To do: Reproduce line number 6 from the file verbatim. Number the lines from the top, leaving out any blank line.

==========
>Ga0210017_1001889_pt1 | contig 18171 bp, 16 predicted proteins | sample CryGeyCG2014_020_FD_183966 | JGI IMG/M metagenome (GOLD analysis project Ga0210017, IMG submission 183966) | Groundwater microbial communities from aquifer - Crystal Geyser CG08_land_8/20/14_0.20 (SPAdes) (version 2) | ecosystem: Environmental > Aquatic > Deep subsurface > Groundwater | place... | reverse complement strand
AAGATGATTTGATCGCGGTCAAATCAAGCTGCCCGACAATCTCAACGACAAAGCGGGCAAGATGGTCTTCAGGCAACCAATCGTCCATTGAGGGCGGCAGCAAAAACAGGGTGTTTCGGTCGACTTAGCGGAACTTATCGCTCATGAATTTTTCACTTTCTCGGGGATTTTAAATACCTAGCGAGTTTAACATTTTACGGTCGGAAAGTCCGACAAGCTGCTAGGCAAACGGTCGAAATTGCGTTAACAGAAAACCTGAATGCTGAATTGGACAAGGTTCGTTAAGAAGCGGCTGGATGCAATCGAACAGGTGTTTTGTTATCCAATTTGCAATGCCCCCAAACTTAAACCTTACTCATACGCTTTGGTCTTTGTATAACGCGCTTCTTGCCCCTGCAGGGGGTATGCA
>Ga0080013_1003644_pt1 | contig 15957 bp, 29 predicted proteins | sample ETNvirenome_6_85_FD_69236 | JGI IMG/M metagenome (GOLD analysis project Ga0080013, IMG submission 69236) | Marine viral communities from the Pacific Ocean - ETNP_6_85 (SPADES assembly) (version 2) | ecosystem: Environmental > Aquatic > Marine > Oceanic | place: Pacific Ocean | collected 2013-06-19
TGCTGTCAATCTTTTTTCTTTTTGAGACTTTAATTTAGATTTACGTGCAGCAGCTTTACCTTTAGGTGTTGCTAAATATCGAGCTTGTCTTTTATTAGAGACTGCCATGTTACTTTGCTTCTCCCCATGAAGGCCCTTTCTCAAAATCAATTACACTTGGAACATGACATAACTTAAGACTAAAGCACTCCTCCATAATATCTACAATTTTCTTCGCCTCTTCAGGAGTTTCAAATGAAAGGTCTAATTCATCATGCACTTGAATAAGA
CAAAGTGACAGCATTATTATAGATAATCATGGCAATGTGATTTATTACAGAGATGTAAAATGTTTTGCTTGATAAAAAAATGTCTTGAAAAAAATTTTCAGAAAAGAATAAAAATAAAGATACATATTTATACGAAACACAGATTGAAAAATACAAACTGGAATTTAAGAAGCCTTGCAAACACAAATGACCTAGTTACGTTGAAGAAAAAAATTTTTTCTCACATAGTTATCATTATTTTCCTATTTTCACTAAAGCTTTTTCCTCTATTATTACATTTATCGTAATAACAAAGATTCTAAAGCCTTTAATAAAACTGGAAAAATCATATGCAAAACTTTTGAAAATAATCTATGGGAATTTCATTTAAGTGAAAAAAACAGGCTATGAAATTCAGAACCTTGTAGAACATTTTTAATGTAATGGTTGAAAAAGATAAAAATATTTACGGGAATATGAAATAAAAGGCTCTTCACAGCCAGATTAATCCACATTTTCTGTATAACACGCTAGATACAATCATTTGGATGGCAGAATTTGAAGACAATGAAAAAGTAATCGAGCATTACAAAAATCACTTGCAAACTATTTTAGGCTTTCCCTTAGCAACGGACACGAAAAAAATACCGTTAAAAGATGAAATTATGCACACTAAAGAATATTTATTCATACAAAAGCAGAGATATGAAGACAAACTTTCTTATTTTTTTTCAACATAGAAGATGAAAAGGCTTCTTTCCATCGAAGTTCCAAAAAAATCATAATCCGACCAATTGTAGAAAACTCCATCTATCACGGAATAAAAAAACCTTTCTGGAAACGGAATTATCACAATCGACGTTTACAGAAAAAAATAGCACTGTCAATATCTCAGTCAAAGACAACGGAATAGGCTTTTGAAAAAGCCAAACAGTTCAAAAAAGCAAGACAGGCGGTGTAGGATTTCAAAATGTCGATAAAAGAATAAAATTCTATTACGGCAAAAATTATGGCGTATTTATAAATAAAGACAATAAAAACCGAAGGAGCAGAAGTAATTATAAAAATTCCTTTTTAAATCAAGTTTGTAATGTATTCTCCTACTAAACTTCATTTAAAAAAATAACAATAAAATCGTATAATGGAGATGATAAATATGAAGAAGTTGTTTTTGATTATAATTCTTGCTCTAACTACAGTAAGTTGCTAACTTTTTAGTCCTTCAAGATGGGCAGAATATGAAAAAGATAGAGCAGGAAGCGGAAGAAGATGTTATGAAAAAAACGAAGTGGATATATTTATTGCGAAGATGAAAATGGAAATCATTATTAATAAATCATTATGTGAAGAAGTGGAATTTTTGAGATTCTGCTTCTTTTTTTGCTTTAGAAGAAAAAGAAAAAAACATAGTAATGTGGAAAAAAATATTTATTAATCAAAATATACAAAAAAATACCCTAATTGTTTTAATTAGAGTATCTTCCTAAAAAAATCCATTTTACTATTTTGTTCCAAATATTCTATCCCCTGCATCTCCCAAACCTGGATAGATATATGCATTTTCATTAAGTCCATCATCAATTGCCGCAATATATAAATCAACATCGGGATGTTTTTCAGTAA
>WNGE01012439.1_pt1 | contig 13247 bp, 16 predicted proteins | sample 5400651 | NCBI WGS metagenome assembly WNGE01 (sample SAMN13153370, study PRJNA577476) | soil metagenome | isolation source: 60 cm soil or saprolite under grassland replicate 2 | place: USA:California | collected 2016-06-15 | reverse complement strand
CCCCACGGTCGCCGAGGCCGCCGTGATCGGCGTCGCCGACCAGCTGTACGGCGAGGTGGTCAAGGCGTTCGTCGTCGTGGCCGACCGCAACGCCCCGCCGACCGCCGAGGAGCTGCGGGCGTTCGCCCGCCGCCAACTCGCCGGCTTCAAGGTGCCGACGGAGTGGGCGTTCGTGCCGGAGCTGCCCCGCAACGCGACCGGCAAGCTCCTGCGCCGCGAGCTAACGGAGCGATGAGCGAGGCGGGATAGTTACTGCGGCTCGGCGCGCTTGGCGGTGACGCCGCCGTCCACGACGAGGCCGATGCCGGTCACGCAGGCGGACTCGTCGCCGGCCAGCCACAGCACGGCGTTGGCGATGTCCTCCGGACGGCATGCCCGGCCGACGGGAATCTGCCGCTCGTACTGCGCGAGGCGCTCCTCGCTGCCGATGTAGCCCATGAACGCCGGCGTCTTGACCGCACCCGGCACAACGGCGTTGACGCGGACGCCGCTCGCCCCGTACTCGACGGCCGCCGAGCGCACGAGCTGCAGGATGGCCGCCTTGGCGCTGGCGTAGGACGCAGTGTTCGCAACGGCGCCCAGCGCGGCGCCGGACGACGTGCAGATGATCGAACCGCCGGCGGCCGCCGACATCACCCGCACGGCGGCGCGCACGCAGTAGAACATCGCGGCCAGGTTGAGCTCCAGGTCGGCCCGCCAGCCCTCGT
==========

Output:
>WNGE01012439.1_pt1 | contig 13247 bp, 16 predicted proteins | sample 5400651 | NCBI WGS metagenome assembly WNGE01 (sample SAMN13153370, study PRJNA577476) | soil metagenome | isolation source: 60 cm soil or saprolite under grassland replicate 2 | place: USA:California | collected 2016-06-15 | reverse complement strand